A couple of years ago, I decided to (slowly) do some downsizing in my offline, physical life. I’ve accumulated a lot of stuff over the years, and it was time to trim down. It took several months (again, I purposefully went slow), but I rid of myself of many things. Sold, given away, recycled, donated and thrown in the garbage.

I’ll be moving soon, and I’m glad that the downsizing is already out of the way – even if I’m doing a little more now. But packing up has me thinking of the necessity to downsize in the context of the online communities that we manage.

There are plenty of moments where we need to think smaller, to cut away, to simplify. Let’s talk about a few examples.


There’s this trap you can fall into where you believe that once you have something, you must always have it. The truth is that if a feature isn’t serving your community in a meaningful way, you should get rid of the feature.

I recently closed and archived the photo album on a community I manage. Why? Because people stopped using it and started posting photos in the conversations they were having in the forums. Which makes more sense, really. Good bye, photo album. I have no reason to try to force people to use you when sharing pictures in conversations works so much more naturally.

Keeping the feature would only disrupt that natural flow and spread the picture-related activity thinner, between two sections.


Speaking of spreading things thin, your community contributions are likely broken up into different categories. As activity warrants, you adjust the way those contributions are organized and add new sections. That’s good.

But again, just because you add one doesn’t mean you keep it forever. Even if you try to focus on big topics and not trendy things that will predictably pass, there will be an ebb and flow that may lead to a particular section drying up.

If that trend is expected to continue, you have a perfect opportunity to merge that section with another one and move those contributions to an area where they will receive more attention. Having too few sections makes them too noisy. Having too many makes them too quiet. Instead, you want to keep it in the middle and that means cutting them from time to time.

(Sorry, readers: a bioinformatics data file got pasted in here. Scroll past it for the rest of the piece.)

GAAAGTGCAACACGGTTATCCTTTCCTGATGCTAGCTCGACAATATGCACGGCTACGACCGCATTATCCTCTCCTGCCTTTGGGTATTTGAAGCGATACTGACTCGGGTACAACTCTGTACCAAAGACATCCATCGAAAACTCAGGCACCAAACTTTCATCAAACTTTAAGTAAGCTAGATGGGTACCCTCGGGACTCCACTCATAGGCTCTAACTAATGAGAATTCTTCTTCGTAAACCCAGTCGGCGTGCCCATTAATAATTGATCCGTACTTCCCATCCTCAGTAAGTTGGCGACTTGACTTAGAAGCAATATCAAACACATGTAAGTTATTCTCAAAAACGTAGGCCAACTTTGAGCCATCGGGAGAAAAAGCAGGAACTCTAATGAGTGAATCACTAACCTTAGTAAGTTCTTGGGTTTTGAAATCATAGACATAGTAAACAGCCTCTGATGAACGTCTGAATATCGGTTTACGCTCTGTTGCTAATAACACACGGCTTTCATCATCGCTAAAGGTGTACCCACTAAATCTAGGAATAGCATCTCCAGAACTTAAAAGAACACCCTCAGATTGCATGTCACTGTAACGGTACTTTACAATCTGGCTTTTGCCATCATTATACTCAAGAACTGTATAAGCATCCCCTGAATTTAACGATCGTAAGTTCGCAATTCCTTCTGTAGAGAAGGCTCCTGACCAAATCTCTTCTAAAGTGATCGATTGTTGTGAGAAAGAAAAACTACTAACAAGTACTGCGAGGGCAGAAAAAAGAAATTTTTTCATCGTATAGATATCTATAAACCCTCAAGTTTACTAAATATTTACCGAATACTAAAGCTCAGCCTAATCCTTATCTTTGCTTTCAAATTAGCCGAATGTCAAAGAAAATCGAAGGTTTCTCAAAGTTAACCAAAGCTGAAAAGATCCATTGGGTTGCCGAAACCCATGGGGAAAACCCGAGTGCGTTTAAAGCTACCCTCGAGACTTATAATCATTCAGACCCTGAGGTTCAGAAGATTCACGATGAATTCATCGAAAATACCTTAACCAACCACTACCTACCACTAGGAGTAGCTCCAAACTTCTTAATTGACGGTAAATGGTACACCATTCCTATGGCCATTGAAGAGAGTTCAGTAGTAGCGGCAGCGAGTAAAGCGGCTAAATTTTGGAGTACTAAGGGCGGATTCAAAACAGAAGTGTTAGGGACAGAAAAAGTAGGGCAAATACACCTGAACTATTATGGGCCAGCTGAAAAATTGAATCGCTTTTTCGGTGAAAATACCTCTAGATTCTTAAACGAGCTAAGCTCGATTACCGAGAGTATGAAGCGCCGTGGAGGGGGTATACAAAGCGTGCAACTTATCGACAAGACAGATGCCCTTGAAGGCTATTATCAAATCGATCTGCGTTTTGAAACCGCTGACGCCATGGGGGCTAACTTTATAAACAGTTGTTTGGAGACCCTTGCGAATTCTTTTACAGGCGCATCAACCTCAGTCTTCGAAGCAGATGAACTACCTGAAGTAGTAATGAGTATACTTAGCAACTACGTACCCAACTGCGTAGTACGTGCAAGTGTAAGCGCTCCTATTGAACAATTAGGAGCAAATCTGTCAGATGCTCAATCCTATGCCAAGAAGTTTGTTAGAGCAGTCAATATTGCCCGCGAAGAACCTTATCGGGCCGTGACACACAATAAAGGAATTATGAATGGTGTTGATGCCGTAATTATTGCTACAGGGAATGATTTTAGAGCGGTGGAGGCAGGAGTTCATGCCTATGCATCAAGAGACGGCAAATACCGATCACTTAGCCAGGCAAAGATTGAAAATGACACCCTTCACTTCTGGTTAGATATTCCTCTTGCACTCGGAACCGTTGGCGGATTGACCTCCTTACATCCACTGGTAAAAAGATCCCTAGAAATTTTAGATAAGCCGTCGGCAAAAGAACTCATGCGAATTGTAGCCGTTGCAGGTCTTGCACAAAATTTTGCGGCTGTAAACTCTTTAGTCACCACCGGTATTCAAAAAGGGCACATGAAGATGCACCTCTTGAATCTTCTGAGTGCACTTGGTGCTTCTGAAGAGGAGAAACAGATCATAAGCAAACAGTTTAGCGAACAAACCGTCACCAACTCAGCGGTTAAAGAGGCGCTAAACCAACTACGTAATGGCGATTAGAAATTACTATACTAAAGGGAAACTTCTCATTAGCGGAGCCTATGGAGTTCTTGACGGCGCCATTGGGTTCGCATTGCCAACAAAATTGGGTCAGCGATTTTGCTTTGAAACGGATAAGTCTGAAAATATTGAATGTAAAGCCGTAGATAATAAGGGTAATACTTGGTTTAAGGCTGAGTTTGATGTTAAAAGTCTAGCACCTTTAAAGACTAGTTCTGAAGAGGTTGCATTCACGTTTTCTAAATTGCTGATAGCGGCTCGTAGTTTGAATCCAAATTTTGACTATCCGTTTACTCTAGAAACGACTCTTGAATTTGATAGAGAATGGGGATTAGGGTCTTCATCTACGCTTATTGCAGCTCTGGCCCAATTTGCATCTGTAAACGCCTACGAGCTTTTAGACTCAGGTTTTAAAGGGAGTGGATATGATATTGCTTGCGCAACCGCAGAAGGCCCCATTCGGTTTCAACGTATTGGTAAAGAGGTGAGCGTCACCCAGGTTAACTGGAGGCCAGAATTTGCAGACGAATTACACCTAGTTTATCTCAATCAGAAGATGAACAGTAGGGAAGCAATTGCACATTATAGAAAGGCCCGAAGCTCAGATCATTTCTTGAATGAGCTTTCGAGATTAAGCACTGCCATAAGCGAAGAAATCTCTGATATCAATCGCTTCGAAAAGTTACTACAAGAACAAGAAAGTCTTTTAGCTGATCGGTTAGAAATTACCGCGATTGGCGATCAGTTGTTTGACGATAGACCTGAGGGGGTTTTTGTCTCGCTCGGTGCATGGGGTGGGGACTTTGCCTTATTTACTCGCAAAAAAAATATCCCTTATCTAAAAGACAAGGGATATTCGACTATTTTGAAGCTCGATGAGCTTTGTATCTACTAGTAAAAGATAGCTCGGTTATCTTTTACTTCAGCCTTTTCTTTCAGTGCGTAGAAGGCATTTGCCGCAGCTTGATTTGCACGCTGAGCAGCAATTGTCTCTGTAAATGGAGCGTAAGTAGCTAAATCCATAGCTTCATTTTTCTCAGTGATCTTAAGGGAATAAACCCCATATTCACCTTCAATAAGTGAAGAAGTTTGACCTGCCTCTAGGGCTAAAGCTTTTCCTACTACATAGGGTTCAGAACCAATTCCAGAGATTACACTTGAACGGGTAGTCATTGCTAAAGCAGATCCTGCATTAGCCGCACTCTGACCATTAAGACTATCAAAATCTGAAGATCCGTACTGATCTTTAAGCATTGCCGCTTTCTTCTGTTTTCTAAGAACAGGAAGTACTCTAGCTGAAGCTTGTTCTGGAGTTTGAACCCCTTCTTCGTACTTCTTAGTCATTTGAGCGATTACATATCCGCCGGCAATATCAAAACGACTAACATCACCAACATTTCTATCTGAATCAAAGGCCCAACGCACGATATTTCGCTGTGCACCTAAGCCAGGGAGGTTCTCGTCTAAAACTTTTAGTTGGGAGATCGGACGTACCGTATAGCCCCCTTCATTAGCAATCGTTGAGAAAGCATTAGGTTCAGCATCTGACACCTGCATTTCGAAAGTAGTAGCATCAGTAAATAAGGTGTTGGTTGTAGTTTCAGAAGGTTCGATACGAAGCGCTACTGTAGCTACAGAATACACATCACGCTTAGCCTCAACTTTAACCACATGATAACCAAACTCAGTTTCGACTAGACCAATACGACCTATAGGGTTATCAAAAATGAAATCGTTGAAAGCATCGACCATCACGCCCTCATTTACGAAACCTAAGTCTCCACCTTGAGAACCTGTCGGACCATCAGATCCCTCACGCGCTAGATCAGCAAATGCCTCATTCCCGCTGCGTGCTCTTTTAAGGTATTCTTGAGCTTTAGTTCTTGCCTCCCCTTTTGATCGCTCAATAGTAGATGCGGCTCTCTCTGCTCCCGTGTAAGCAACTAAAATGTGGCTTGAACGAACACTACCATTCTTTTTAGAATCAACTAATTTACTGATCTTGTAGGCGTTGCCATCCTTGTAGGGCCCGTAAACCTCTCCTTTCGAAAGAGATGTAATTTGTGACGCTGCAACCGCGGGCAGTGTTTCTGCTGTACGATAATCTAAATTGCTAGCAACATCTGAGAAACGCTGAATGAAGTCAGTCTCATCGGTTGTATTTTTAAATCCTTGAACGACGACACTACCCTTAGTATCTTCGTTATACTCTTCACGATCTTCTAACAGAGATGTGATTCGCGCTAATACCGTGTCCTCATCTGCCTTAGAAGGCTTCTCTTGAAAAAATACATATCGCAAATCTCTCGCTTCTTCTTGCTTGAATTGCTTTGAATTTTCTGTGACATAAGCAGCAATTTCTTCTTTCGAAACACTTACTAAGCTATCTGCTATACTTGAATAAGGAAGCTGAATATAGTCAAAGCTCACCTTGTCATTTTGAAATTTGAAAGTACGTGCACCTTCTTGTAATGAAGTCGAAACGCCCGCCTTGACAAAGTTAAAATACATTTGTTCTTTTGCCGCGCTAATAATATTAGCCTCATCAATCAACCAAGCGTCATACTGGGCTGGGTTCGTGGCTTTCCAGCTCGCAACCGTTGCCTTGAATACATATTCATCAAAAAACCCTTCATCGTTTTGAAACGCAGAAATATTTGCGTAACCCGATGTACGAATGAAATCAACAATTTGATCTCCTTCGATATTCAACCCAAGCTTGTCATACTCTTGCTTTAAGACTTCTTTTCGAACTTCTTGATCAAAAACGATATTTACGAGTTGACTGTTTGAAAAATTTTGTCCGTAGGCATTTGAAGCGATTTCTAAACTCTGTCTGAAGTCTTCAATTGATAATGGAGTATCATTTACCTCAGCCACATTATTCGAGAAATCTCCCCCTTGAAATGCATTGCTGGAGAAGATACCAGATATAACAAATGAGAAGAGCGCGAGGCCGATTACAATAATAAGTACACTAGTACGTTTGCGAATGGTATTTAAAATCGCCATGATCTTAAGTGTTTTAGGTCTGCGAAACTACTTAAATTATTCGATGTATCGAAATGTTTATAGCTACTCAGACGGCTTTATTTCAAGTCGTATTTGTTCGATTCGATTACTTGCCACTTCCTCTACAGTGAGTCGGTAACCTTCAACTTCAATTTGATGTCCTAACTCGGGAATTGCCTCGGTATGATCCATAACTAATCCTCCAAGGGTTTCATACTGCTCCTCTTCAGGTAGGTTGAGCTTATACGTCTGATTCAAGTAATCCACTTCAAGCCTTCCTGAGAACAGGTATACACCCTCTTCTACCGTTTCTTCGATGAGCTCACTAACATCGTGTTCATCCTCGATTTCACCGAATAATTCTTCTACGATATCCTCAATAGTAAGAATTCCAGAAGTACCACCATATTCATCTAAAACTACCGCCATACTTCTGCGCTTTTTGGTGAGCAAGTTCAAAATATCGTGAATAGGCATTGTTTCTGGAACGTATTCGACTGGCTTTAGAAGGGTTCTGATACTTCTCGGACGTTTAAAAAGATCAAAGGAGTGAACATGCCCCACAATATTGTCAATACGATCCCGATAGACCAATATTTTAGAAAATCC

I don’t really believe in a hard-and-fast moderator:user ratio. With paid staff, you can expand as your budget and needs demand it. But with volunteer staff, you should take as many truly great people as you can. If that means that you have no one, so be it. If it means you have a lot of people, all the better. The point is: you want the best of the best.

Having the biggest team isn’t the point. Don’t keep people just to keep them. It’s not always negative when someone leaves your team. There are positive or neutral reasons why they might want to leave, that don’t mean a burned bridge or a lost member. You want a team where everyone wants to be there and is contributing.

Embracing Less

Even after downsizing, I still have a lot of stuff. Hey, I like stuff. There are things I hold on to for sentimental reasons. I’m fine with that. But there is a balance to be found between keeping stuff and opening up room for new things.

As Rick Rubin once said, “there’s a tremendous power in using the least amount of information to get a point across.”

What are some areas in your community where you have downsized? Please tell me in the comments.